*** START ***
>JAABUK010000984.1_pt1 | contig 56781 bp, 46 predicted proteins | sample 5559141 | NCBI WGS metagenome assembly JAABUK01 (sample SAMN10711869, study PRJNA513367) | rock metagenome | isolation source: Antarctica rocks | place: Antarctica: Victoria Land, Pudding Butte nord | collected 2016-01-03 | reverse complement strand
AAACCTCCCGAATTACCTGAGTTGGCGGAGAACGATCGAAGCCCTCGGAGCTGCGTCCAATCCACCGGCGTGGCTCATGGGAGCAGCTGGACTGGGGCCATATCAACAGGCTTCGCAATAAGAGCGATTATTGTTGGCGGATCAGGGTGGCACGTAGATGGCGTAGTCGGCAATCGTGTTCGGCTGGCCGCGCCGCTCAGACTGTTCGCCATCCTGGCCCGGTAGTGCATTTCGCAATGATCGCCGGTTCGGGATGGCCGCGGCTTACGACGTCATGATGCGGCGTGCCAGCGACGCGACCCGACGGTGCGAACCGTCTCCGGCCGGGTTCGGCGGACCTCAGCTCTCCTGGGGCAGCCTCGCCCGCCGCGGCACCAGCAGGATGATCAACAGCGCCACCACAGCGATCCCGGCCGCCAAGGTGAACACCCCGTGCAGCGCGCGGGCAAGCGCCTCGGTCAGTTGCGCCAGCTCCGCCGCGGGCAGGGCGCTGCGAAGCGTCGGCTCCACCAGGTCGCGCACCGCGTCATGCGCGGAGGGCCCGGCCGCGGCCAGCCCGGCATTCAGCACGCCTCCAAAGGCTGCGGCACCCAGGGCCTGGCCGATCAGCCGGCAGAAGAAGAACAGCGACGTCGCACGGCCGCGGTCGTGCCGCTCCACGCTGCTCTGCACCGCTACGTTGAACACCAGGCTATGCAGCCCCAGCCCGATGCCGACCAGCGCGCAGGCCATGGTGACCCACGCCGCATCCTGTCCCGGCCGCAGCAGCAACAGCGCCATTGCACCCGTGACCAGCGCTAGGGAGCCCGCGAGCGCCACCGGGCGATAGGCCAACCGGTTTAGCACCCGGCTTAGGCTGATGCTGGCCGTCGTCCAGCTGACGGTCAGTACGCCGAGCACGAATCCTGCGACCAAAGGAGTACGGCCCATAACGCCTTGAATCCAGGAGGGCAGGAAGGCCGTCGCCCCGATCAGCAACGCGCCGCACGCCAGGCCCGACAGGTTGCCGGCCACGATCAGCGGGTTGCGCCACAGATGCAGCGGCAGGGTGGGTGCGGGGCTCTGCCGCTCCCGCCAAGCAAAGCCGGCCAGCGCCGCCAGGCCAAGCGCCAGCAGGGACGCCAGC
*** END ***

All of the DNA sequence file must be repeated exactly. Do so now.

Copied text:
>JAABUK010000984.1_pt1 | contig 56781 bp, 46 predicted proteins | sample 5559141 | NCBI WGS metagenome assembly JAABUK01 (sample SAMN10711869, study PRJNA513367) | rock metagenome | isolation source: Antarctica rocks | place: Antarctica: Victoria Land, Pudding Butte nord | collected 2016-01-03 | reverse complement strand
AAACCTCCCGAATTACCTGAGTTGGCGGAGAACGATCGAAGCCCTCGGAGCTGCGTCCAATCCACCGGCGTGGCTCATGGGAGCAGCTGGACTGGGGCCATATCAACAGGCTTCGCAATAAGAGCGATTATTGTTGGCGGATCAGGGTGGCACGTAGATGGCGTAGTCGGCAATCGTGTTCGGCTGGCCGCGCCGCTCAGACTGTTCGCCATCCTGGCCCGGTAGTGCATTTCGCAATGATCGCCGGTTCGGGATGGCCGCGGCTTACGACGTCATGATGCGGCGTGCCAGCGACGCGACCCGACGGTGCGAACCGTCTCCGGCCGGGTTCGGCGGACCTCAGCTCTCCTGGGGCAGCCTCGCCCGCCGCGGCACCAGCAGGATGATCAACAGCGCCACCACAGCGATCCCGGCCGCCAAGGTGAACACCCCGTGCAGCGCGCGGGCAAGCGCCTCGGTCAGTTGCGCCAGCTCCGCCGCGGGCAGGGCGCTGCGAAGCGTCGGCTCCACCAGGTCGCGCACCGCGTCATGCGCGGAGGGCCCGGCCGCGGCCAGCCCGGCATTCAGCACGCCTCCAAAGGCTGCGGCACCCAGGGCCTGGCCGATCAGCCGGCAGAAGAAGAACAGCGACGTCGCACGGCCGCGGTCGTGCCGCTCCACGCTGCTCTGCACCGCTACGTTGAACACCAGGCTATGCAGCCCCAGCCCGATGCCGACCAGCGCGCAGGCCATGGTGACCCACGCCGCATCCTGTCCCGGCCGCAGCAGCAACAGCGCCATTGCACCCGTGACCAGCGCTAGGGAGCCCGCGAGCGCCACCGGGCGATAGGCCAACCGGTTTAGCACCCGGCTTAGGCTGATGCTGGCCGTCGTCCAGCTGACGGTCAGTACGCCGAGCACGAATCCTGCGACCAAAGGAGTACGGCCCATAACGCCTTGAATCCAGGAGGGCAGGAAGGCCGTCGCCCCGATCAGCAACGCGCCGCACGCCAGGCCCGACAGGTTGCCGGCCACGATCAGCGGGTTGCGCCACAGATGCAGCGGCAGGGTGGGTGCGGGGCTCTGCCGCTCCCGCCAAGCAAAGCCGGCCAGCGCCGCCAGGCCAAGCGCCAGCAGGGACGCCAGC